Fewer people emigrating from Sweden and a continued high birthrate are the reasons behind the increase – despite the economic crisis.
Historically the birthrate has often closely followed the economic cycle.
During the crisis-hit 1930s and 1990s the birthrate declined and statisticians had expected the same pattern to develop this time around. But as yet the effects of the credit crunch have not filtered through to the bedroom.
During the first half of 2009 56,251 were born in Sweden, 216 more than during the corresponding period of last year, according to Statistics Sweden (SCB).
One of the factors behind the trend is that many prospective parents may have already delayed the decision to have children. During recent years the average age of first-time parents has increased significantly and it is argued that many simply do not have the luxury of waiting in the good times.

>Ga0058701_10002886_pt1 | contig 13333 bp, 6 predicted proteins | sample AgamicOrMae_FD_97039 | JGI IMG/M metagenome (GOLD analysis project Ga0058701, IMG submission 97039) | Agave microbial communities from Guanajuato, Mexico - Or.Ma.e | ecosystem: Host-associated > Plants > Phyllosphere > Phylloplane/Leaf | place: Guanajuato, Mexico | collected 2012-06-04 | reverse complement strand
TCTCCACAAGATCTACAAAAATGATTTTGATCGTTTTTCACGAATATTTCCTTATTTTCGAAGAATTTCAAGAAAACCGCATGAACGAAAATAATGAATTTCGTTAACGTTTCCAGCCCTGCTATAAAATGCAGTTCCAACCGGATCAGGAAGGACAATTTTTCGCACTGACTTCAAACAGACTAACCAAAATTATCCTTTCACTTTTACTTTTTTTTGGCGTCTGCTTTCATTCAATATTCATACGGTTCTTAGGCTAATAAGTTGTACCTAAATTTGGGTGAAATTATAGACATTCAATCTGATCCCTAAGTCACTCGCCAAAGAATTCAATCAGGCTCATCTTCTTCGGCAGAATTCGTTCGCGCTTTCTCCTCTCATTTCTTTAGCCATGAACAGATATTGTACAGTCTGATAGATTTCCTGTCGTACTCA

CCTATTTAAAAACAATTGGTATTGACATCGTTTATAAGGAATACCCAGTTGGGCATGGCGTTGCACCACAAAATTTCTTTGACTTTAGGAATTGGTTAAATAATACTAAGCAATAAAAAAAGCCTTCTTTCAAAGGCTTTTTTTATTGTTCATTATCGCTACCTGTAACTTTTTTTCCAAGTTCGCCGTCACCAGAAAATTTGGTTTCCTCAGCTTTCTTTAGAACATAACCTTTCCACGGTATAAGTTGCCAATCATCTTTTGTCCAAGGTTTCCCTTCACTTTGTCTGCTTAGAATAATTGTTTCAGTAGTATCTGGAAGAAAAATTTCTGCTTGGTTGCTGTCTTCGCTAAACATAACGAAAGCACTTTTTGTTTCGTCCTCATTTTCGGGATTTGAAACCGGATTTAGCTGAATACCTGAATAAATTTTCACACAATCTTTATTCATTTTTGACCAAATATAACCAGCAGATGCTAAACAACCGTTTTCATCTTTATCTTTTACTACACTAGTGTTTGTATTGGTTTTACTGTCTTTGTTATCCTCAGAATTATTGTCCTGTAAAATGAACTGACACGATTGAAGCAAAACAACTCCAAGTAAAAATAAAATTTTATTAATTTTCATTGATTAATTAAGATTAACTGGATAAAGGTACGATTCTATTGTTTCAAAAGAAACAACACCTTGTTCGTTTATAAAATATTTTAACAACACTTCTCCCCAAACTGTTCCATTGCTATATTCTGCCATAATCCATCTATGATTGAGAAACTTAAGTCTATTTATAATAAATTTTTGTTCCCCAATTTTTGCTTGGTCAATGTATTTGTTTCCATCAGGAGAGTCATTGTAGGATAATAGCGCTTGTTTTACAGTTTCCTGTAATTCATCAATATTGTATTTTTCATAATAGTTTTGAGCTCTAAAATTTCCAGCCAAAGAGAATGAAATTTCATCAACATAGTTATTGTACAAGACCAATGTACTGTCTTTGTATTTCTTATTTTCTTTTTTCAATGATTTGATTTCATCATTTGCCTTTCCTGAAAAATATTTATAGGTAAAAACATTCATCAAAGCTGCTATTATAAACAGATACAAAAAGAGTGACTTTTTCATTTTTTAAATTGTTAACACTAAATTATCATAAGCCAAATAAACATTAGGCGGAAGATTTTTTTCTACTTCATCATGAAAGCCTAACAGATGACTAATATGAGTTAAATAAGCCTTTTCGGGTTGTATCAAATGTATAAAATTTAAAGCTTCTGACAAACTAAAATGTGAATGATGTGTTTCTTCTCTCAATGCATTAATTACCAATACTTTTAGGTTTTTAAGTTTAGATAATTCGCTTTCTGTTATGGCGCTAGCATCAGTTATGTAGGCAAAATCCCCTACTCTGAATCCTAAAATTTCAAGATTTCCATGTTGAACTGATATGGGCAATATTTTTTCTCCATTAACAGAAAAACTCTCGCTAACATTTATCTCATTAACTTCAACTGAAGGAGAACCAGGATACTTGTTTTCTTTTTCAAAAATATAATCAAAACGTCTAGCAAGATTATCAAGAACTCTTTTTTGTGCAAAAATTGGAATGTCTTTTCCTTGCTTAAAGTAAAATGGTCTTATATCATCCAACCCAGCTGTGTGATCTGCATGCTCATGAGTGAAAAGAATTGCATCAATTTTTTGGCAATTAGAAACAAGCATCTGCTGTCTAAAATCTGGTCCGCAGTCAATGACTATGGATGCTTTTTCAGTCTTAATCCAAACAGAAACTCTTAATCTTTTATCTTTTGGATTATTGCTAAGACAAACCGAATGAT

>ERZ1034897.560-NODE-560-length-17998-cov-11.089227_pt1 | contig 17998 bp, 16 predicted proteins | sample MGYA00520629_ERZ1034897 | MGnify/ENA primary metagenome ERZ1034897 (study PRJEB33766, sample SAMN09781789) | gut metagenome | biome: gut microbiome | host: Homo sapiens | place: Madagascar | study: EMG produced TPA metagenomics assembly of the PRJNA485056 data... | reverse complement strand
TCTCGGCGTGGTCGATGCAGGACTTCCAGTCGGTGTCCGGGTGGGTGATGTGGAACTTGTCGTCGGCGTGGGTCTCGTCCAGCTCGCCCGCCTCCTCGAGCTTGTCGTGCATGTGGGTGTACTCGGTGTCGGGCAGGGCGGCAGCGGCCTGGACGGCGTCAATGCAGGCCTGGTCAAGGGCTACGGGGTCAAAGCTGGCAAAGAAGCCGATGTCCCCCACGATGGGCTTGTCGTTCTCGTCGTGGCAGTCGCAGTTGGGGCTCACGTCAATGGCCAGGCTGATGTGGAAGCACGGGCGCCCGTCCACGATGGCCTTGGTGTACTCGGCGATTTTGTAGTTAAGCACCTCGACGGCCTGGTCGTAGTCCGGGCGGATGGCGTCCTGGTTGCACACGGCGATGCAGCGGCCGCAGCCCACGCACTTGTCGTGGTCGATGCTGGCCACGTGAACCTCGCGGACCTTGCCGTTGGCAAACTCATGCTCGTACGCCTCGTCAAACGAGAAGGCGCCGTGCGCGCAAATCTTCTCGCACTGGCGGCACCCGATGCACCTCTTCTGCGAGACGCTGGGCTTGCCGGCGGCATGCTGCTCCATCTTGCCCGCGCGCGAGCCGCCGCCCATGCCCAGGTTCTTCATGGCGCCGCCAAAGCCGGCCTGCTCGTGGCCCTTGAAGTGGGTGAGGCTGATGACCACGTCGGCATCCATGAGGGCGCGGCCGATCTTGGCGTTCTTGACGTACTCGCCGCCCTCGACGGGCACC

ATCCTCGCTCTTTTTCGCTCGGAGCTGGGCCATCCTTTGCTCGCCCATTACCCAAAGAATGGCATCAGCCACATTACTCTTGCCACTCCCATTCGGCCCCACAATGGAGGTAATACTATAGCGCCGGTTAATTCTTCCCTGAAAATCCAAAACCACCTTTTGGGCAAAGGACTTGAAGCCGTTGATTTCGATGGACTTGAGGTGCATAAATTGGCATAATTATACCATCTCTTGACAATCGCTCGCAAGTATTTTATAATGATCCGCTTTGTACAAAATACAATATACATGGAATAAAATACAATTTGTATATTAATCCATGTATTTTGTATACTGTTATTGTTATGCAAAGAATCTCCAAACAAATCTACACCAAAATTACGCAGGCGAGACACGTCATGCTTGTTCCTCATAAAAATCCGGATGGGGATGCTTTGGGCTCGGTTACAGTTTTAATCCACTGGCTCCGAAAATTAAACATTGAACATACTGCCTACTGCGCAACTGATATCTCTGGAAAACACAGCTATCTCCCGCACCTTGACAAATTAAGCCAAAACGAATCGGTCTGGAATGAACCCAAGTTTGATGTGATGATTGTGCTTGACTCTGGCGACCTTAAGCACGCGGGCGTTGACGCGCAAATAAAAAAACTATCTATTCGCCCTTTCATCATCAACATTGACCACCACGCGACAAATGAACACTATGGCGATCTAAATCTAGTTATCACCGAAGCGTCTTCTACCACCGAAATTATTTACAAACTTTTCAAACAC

The first half of 2009 also experienced a low death rate relative to births, with 46,857 passing away.
Furthermore only 3,881 people moved overseas, resulting in a immigration surplus of 27,097.
By June 30th the Swedish population amounted to 9,292,359 people.
It is primarily emigration to the UK and the USA that has declined, by around 30 percent in comparison to the corresponding period of last year. Fewer are also making the move to Finland and Norway, while emigration to Denmark is increasing.